Paula Izzard

Ph: 021 284 1020

Keith Simpson

Ph: 027 255 5050

 Licensed Real Estate Agents - REAA 2008

Unit Titles

What needs to be disclosed when buying or selling unit title properties?

The Unit Titles Act 2010 (“the Act”) introduced new disclosure requirements for the buying and selling of unit title properties such as apartments and townhouse developments.

This information sheet outlines what these disclosure requirements are and what real estate agents, buyers and sellers need to do to ensure they comply with the Act and the consequences if they do not comply.

This information has been jointly prepared by the Real Estate Institute of New Zealand (REINZ), the Real Estate Agents Authority (the Authority) and the Home Owners & Buyers Association of New Zealand Inc. (HOBANZ). This information is a guide only and is not intended as legal advice.

It is recommended that both the buyer and seller of unit titles get independent advice from a lawyer or licensed conveyancing practitioner before entering into any agreement for sale and purchase.

These disclosure requirements only apply to unit title developments.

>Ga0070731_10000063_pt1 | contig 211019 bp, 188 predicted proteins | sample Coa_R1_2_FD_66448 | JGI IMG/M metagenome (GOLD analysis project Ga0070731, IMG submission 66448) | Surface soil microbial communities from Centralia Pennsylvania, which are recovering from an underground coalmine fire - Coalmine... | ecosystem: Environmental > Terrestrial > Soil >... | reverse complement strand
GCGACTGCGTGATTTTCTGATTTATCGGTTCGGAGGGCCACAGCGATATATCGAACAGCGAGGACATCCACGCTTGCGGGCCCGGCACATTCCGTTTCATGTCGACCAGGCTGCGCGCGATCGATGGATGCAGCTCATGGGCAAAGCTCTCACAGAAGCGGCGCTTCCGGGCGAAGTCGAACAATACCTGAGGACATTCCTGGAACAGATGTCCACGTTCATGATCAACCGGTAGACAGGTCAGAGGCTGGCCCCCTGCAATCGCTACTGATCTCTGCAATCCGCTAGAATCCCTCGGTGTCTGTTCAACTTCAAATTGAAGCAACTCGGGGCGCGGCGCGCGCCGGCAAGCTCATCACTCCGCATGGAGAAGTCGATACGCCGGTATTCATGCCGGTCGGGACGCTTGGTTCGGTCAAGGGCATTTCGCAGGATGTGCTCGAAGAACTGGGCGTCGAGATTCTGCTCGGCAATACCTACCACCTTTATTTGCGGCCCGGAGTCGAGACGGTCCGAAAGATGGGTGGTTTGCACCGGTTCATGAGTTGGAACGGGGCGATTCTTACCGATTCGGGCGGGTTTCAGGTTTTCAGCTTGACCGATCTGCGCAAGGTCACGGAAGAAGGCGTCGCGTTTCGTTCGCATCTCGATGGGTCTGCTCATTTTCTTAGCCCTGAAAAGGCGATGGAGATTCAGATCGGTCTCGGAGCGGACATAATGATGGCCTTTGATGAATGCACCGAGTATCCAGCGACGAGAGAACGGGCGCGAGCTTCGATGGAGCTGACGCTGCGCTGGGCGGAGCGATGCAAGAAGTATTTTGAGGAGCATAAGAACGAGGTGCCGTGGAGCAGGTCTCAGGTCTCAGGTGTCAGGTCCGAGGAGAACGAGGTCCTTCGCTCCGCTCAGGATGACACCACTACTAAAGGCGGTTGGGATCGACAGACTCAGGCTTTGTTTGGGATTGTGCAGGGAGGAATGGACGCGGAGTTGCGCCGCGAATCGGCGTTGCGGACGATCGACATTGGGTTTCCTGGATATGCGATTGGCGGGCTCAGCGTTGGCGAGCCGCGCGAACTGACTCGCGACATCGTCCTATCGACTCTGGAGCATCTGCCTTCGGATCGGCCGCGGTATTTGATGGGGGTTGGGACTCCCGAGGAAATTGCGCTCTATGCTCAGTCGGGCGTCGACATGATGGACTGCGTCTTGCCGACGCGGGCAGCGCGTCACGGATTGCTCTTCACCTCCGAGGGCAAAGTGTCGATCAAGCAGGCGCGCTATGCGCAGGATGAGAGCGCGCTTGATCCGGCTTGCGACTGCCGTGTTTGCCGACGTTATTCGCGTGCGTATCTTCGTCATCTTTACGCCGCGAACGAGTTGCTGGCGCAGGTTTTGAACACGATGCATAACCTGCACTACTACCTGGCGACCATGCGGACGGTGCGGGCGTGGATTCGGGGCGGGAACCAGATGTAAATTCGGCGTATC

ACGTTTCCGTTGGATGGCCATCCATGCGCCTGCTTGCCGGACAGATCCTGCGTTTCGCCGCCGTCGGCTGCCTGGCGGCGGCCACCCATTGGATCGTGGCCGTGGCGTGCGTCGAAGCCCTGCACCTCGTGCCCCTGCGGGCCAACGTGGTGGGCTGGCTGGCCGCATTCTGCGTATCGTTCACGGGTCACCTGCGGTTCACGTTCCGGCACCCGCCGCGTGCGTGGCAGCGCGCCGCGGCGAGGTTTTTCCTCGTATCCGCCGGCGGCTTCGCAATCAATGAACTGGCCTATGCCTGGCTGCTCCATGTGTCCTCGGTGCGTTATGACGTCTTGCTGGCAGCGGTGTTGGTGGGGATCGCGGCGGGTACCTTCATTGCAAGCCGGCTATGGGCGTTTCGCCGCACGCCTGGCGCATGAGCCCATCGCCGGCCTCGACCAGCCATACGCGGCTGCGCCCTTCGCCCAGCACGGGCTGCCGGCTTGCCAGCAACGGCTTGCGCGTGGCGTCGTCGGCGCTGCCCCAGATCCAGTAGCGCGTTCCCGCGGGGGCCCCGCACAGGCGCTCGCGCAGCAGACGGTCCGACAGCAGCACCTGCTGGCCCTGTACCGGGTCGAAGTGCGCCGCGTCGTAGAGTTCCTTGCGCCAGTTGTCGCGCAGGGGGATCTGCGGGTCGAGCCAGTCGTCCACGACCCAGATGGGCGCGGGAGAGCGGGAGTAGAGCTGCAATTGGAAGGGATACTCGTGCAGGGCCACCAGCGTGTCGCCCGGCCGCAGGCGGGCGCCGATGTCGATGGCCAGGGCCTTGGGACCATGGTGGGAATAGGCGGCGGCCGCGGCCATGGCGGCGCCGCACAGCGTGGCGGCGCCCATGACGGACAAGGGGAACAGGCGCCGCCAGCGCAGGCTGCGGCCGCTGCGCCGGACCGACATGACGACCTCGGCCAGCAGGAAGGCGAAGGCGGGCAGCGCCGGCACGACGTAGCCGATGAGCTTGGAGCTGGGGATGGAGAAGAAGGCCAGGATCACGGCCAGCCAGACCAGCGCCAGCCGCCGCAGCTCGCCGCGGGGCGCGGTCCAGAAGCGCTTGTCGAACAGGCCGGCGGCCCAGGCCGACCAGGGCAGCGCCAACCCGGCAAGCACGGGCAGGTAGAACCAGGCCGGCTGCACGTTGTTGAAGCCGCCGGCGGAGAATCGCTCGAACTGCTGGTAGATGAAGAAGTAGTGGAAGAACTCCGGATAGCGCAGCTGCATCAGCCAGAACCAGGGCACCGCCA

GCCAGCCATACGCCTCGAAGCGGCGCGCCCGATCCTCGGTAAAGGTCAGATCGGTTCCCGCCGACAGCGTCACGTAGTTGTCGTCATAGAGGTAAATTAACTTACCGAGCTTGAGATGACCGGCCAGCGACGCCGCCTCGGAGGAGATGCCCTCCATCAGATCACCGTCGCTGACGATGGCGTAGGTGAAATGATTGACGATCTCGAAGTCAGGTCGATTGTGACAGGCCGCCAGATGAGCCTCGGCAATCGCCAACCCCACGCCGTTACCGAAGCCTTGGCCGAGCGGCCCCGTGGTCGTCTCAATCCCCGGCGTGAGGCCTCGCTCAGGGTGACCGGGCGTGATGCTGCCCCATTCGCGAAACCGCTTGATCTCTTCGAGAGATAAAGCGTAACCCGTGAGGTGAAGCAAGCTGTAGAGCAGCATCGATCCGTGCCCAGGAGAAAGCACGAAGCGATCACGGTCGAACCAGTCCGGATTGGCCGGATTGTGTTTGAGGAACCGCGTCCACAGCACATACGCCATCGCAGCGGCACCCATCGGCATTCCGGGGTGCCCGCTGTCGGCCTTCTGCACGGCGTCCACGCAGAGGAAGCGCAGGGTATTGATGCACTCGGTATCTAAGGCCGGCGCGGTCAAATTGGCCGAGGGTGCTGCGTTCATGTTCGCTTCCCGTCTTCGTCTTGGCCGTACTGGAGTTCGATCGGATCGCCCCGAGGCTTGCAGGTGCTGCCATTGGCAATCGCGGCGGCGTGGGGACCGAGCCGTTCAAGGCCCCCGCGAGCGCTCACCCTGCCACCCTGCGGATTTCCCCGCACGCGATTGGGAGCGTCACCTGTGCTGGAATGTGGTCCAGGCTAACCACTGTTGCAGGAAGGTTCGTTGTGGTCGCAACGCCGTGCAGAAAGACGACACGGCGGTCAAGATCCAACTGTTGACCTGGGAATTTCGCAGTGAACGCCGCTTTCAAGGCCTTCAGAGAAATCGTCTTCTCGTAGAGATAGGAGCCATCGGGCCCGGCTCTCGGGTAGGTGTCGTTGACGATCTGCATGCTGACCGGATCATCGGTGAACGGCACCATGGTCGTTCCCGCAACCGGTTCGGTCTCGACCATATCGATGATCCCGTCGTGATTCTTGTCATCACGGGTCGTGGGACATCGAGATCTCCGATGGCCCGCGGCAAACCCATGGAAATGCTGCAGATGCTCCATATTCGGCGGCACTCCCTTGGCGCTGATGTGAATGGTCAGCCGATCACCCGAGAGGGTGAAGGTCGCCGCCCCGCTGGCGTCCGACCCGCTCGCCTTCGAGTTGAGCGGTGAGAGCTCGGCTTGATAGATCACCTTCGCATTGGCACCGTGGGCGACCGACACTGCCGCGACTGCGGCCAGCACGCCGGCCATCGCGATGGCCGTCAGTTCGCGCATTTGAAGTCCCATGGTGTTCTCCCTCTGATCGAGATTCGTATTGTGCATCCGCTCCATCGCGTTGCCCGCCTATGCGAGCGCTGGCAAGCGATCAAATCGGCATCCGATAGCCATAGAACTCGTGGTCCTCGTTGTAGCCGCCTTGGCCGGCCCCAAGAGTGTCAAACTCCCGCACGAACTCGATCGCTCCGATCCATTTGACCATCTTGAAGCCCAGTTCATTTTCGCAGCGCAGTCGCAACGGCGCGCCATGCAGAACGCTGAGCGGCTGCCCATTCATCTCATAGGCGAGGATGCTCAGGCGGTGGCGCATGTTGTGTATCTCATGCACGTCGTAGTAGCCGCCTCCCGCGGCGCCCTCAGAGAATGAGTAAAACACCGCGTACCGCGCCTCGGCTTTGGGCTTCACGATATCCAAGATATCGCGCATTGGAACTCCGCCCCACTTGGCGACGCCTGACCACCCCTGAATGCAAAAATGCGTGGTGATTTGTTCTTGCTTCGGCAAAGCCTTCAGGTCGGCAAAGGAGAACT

You can tell if a property is a unit title development as the Certificate of Title will state either 'stratum in freehold' or 'stratum in leasehold'. If in doubt, please check with your lawyer or licensed conveyancing practitioner.

What are the disclosure requirements?

The Act introduced four different types of disclosure requirements:

  • Pre-contract disclosure
  • Pre-settlement disclosure
  • Additional disclosure
  • Turn-over disclosure

Pre-contract disclosure

Sellers must provide a pre-contract disclosure statement to buyers before a sale and purchase agreement is entered into (s 146(1)).

This statement must be in the prescribed form (Form 18 of the Unit Titles Regulations 2011) and involves making some very specific declarations. There are forms downloadable from the Unit Title Services website.

Pre-settlement disclosure

Sellers must provide a pre-settlement disclosure statement to buyers once a sale and purchase agreement has been entered into and before it has settled (s 147(1)).

It must be provided by the end of the 5th working day before the settlement date (s147(2)). If it is not provided by this time the buyer can either delay settlement until the 5th working day after it is provided, or cancel the sale and purchase agreement by giving 10 days' notice.

There is no prescribed form to use for this; however we recommend you use the forms available from the Unit Title Services website.

Sellers should prepare this statement with assistance from their lawyer or licensed conveyancing practitioner. Sellers are normally expected to meet the related costs.

The pre-settlement disclosure statement must be accompanied by a certificate given by the Body Corporate certifying that the information in the statement is correct.